Alice Von Hildebrand: ‘A Happy Failure’

After reading Memoirs of a Happy Failure by Alice von Hildebrand several years ago, I had the privilege of interviewing the great Belgian-born philosopher, professor, and author.  I wanted to know more of the story behind some of the themes of the book, which began with her escape to the United States during World War II and focused on the challenging years she spent teaching—and resisting the growing relativism in academia—at Hunter College in New York City.

Von Hildebrand’s recent death had me pulling out the contents of that long email exchange from 2016 in which she generously reflected on these years of her life.

My first question: Why name your book Memoirs of a Happy Failure?

“Because it conveys an important message,” she answered.  Failure, even radical failure, is a justified term because she was “shamefully treated at Hunter: lowest salary in the department, for years…no medical coverage, never knowing whether I would have a job the next semester…given the most exhausting schedule.”  Yet, despite it all, she had immense success with her students and earned their affection and admiration.

The response of her colleagues?   “Jealousy, edging on hatred…(they) could only explain my success by claiming that all I was doing was (preaching) Catholicism.”  She describes, among other things, ridicule at faculty meetings, injustice, meanness, sending spies into the classroom, and the telling of new appointees to warn students not to take her classes.  Upon finally receiving tenure, she was told, “that you received tenure is nothing short of a miracle.”

Yet, there was a great joy seeing some of her students convert. Therefore her career could still be called “happy because many of my students—truth hungry—were fed…then coup de theater: (I was) evaluated by students as the best professor competing against close to 800 professors.  All things are possible with God!”

“He won!” she pointed out.  I can almost see her smile at the memory.

I wondered why she had chosen to focus almost exclusively on the years at Hunter in the book.

She replied, “Because if you want to destroy a society you should aim…to destroy the family and to pervert education.  We no longer educate children; we give them information perverted by relativism and subjectivism.”  She witnessed firsthand the deterioration of the culture and the despair of the young people who were not taught that there was anything such as absolute truth.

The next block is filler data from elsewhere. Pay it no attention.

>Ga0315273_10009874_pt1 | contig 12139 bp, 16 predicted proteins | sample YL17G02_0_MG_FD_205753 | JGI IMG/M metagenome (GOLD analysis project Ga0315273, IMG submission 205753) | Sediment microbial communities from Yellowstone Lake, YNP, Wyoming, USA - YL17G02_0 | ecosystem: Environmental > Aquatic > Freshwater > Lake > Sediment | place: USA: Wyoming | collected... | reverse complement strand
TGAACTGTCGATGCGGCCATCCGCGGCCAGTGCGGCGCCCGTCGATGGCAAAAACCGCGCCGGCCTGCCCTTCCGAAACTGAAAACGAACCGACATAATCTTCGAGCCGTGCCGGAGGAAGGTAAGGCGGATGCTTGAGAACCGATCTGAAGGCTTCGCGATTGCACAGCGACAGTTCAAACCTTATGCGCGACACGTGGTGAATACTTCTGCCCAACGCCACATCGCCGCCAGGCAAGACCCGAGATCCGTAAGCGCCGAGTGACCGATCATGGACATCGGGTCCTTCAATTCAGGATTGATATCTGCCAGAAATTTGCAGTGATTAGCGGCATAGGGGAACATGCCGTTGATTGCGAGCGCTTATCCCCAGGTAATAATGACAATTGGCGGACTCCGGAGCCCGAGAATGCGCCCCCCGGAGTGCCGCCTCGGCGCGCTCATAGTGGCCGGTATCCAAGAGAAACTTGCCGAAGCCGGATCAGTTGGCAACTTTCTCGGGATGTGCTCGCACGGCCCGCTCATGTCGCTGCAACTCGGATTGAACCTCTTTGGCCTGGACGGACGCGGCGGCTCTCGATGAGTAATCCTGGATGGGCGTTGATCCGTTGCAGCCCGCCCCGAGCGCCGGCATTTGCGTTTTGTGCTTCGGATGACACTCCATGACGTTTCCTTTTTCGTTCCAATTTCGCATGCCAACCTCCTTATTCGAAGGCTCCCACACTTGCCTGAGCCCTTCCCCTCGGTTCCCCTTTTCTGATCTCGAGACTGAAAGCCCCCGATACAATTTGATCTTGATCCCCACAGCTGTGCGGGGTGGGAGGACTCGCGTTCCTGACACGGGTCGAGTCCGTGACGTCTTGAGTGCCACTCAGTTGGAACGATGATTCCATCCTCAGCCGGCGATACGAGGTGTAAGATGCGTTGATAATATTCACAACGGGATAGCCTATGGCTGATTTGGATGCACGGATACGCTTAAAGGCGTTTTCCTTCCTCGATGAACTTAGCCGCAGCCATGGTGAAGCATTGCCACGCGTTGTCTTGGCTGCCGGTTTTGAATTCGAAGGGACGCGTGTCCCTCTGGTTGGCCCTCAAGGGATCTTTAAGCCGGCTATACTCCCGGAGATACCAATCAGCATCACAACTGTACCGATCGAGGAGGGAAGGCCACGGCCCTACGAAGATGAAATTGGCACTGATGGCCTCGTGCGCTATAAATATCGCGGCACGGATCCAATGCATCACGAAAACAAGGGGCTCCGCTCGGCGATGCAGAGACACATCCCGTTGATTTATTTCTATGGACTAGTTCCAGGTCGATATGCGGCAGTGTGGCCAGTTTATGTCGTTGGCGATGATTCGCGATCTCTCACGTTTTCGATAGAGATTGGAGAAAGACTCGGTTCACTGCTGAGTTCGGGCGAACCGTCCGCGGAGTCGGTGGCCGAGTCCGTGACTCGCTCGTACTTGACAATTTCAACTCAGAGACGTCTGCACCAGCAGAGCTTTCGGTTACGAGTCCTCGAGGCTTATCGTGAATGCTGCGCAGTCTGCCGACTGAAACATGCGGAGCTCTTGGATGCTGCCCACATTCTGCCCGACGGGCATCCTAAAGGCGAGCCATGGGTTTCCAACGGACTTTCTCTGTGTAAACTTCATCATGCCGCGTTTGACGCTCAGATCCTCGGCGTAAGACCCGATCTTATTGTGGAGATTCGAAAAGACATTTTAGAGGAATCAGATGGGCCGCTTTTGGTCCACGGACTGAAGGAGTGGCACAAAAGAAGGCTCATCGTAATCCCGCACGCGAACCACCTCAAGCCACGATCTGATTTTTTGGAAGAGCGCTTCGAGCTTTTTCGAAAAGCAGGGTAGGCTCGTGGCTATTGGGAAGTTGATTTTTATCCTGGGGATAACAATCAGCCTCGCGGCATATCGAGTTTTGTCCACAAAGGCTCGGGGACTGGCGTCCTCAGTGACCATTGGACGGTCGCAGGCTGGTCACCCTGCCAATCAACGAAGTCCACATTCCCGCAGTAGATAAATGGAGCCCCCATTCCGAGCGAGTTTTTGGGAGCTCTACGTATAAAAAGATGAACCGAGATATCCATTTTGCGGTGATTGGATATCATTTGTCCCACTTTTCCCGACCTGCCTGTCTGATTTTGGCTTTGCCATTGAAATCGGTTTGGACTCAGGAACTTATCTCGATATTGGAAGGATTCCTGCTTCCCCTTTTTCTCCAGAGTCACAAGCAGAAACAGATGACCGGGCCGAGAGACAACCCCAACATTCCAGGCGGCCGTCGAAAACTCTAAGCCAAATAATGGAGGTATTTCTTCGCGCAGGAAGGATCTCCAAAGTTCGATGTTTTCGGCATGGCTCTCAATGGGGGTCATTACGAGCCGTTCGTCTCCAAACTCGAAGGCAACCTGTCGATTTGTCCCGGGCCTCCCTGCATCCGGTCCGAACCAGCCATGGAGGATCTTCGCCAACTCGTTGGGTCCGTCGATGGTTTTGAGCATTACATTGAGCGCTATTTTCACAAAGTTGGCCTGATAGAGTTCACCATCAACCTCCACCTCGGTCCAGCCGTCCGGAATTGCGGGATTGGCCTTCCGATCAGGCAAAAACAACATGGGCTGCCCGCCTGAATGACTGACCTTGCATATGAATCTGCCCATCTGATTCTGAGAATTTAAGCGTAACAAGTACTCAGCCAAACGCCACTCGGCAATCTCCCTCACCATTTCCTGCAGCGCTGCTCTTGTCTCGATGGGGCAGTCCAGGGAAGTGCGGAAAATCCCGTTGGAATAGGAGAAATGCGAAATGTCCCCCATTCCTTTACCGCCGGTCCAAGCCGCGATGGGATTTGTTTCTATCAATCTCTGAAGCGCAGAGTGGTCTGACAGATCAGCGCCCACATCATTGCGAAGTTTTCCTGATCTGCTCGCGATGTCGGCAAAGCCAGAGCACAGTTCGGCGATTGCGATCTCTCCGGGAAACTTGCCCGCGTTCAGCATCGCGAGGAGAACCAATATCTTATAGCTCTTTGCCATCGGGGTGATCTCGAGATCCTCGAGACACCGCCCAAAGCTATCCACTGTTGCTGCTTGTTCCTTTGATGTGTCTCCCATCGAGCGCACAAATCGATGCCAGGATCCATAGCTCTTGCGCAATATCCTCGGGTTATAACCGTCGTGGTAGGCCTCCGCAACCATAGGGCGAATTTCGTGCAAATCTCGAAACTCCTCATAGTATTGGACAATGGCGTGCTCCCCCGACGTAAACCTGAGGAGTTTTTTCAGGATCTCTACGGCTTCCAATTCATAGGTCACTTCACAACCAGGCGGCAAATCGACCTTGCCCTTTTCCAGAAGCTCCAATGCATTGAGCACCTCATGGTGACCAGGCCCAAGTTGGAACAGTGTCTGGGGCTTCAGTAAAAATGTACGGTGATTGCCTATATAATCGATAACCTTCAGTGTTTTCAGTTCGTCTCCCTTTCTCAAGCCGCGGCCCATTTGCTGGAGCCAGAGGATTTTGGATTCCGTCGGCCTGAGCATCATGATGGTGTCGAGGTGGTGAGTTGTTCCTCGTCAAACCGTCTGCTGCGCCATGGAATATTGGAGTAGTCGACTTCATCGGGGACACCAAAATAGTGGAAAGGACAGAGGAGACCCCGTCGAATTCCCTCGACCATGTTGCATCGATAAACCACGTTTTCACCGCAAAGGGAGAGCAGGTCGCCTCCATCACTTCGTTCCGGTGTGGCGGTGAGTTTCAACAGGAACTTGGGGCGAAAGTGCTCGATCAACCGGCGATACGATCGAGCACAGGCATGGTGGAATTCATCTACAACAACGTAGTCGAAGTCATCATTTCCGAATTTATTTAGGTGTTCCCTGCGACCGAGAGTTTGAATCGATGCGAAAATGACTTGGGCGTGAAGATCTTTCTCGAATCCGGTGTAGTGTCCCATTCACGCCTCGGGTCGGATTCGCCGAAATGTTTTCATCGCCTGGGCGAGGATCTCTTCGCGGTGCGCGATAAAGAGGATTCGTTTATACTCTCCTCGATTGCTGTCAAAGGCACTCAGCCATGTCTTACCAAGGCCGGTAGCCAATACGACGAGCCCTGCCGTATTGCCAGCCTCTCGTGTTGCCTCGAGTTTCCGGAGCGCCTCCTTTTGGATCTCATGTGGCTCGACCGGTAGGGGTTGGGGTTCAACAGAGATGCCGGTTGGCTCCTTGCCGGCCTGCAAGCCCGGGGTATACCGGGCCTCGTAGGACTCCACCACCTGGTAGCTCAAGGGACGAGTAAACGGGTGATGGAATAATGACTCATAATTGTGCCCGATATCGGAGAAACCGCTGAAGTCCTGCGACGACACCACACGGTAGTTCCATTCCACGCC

We live now with the results of this lacking philosophy.

Dr. von Hildebrand elaborated to me on three such consequences, the first being feminism.  “The devil has convinced some women that maternity is the one great obstacle to their attaining human fame, i.e. the one that has been the privilege of men from the beginning.  When (Satan) succeeded in doing so (let us think of Simone de Beauvoir) the door was wide open to abortion, his greatest victory since original sin: the Mother of the Living (Eve) accepting to murder her children.  All women, whether married or unmarried are called to motherhood; to denigrate motherhood is threatening the very foundation of society.

Secondly, she named relativism, “the intellectual cancer devastating our society…an intellectual revolt against key truths: metaphysical, ethical, religious.  Science is accepted and glorified because it does not tell me how to lead a human life…there is no ‘you should’ or ‘you should not’.  Modern man does not want to obey.  He escapes from moral obligations by claiming that it is all subjective: it is up to me to live as I please.”

And finally, pornography: “the most disgusting presentation of a sphere in which, in the most mysterious way, God and the woman collaborate to bring a new life into existence.”